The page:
Saving eyesight together in Kampala
With great joy, I returned to the Mengo hospital in Kampala, Uganda for another week of voluntary training in eye surgery. It was here during my first stay in October 2016 where I could support the great local team performing some complicated procedures. At the same time, I could help Dr. Ludo, the eye specialist at the hospital in Kampala with macular surgery.
Still in Austria, I could solicit from my colleagues several surgical instruments as donations, which I brought to the Mengo hospital. Also, I was able to arrange for a retinal laser on loan to be used during my stay. Fortunately, I had found out in time that the Mengo hospital still does not have such a device yet. Using this laser, the detachment of the retina and resulting blindness of the patients can be prevented. As a result, it facilitates the necessary surgical care significantly.
When I arrived at the clinic, Dr. Ludo, the other doctors, and the nursing staff welcomed me warmly. Some of them were already working here during my last stay, and I was delighted to meet them again.
Dr. Ludo wants gradually to retire from the hospital, so one of my most important tasks in the next few days would be to train the young specialist, Dr. Dan as her successor in retinal surgery.
Monday morning, we started and selected ten patients for an operation. Since this time, my visit had been announced much longer in advance, the planning of the local team worked perfectly, and we could start our work without any major loss of time.
As always, I thoroughly examined the patients before surgery. Unfortunately, we found one patient with high blood pressure, which could not be controlled even with medication. Because an operation under such a circumstance is far too risky, I had to cancel his surgery.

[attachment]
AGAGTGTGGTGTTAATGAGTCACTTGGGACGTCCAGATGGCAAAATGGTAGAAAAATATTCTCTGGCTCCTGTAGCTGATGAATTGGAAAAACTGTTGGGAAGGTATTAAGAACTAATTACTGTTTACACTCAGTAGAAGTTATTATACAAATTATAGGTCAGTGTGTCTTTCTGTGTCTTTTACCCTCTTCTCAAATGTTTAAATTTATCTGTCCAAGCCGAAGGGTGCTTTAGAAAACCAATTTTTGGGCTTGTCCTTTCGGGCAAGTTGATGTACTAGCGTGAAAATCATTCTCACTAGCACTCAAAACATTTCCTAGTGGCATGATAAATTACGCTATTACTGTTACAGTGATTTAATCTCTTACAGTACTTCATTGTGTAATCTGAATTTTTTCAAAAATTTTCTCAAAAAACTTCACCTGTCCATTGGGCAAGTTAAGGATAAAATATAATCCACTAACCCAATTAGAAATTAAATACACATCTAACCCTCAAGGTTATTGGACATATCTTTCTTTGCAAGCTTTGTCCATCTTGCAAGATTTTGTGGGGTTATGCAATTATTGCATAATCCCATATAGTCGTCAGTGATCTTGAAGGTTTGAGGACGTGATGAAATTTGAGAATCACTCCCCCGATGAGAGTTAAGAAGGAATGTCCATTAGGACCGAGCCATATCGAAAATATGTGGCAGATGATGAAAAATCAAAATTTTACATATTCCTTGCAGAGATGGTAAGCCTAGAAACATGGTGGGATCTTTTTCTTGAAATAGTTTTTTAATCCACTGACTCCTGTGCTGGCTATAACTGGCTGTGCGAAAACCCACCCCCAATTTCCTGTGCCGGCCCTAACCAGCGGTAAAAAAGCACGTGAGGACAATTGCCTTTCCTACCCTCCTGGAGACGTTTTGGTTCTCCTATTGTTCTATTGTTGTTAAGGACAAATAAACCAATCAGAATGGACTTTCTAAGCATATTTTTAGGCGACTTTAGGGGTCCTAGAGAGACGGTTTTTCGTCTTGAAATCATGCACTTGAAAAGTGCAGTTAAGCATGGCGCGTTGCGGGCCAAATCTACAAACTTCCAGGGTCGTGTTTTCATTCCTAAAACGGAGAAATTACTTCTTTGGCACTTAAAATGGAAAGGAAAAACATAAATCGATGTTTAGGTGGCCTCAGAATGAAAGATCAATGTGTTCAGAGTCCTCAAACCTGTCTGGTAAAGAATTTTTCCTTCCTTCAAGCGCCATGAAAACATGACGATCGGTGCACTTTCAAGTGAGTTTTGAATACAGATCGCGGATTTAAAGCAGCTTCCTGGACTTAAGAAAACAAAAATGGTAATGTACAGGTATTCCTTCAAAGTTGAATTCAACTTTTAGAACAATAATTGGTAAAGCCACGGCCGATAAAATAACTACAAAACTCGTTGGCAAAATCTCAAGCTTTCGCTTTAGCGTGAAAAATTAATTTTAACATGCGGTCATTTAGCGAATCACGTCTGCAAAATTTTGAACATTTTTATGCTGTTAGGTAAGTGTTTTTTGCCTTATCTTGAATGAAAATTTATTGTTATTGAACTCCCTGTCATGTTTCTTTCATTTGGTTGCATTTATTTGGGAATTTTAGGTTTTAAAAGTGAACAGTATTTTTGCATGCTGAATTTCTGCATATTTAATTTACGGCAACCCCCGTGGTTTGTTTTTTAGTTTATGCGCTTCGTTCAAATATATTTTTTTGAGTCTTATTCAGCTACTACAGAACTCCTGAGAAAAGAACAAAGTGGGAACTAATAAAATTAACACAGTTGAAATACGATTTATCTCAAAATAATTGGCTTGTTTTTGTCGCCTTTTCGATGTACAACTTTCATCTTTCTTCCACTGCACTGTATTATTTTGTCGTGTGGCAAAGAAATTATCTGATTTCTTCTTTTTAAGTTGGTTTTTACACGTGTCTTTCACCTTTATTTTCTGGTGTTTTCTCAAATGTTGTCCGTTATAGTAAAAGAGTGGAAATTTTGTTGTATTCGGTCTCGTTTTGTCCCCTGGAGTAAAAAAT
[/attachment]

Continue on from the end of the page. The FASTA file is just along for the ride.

Most cases are very delicate because many are already totally blind in one eye and can see only very poorly with the remaining eye. This is why it is particularly important to preserve the eyesight of the remaining eye. Therefore, I performed the majority of the operations myself, but with the alternating assistance by Dr. Ludo and Dr. Dan, who thereby could advance their knowledge.
From Tuesday to Friday we conducted the operations all day long which was very strenuous for all of us, but also a very enriching experience. During this time, we also deepened our personal contact and had a lot of fun together.
In the operating room of the Mengo hospital, conditions are rather unusual for us. During my first stay, I had experienced these already, but in the meantime almost forgotten about them.
The equipment had been considerably improved since my first stay, and my back was very grateful for the better chairs for the surgeon. They offer much better comfort during lengthy operations and cause less fatigue.
For patients, the new ergonomic operating chair is a great improvement, because, during the operation, patients are less uncomfortable than before. Unfortunately, I could see this new chair only from a distance because for reasons unknown to me they were used just for cataract surgeries which don’t last very long. But who knows, maybe there will be a surprise next time.
Although the two doctors mainly assisted me during the procedures, the feedback was very positive. We discussed in detail individual cases and the surgical options during and after the surgery. I noticed with joy that the “Teaching Effect” was substantial.
Together we were able to successfully treat some very severe cases and save people from total blindness:
Four patients came with retinal detachments respectively recurring retinal detachments. We were able to successfully treat these patients with vitrectomy, laser and subsequent tamponade.
One patient had a severe diabetic tractional retinal detachment of the center, two patients had macular holes, and one patient had a persistent vitreous hemorrhage and possible retinal defect following a trauma.
The case of one patient was particularly dramatic. While working with a hammer and chisel, he got injured with a perforation of his bulbous and a fairly large intraocular foreign body. Fortunately, we were able to remove it successfully and could save his eye.
Still during my stay, I was able to get initial feedback from our patients during the follow-up, and I am very proud that the results were very nice. I will follow their postoperative development from a distance because I then can address any further upcoming questions and can continue to observe the recovery process.
After completing this exhausting but rewarding stay, I was especially pleased when I was asked to continue to act as a “Mentor on a Regularly Basis”. The medical achievements, as well as the personal contact with colleagues and patients, make me proud and I am pleased that I could help with my feedback and my assistance with some severe cases to save precious eyesight.